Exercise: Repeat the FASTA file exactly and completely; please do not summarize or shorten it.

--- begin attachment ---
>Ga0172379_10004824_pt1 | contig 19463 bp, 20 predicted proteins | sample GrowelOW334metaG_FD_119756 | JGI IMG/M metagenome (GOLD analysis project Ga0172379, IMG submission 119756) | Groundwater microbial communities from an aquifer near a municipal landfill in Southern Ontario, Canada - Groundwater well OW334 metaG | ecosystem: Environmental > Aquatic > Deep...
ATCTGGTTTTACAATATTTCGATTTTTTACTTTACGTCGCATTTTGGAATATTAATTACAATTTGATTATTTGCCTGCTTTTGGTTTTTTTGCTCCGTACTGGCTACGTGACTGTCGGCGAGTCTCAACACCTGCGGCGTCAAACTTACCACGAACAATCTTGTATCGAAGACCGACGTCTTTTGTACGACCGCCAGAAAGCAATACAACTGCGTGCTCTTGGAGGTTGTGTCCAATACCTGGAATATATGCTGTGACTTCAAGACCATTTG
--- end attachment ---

>Ga0172379_10004824_pt1 | contig 19463 bp, 20 predicted proteins | sample GrowelOW334metaG_FD_119756 | JGI IMG/M metagenome (GOLD analysis project Ga0172379, IMG submission 119756) | Groundwater microbial communities from an aquifer near a municipal landfill in Southern Ontario, Canada - Groundwater well OW334 metaG | ecosystem: Environmental > Aquatic > Deep...
ATCTGGTTTTACAATATTTCGATTTTTTACTTTACGTCGCATTTTGGAATATTAATTACAATTTGATTATTTGCCTGCTTTTGGTTTTTTTGCTCCGTACTGGCTACGTGACTGTCGGCGAGTCTCAACACCTGCGGCGTCAAACTTACCACGAACAATCTTGTATCGAAGACCGACGTCTTTTGTACGACCGCCAGAAAGCAATACAACTGCGTGCTCTTGGAGGTTGTGTCCAATACCTGGAATATATGCTGTGACTTCAAGACCATTTG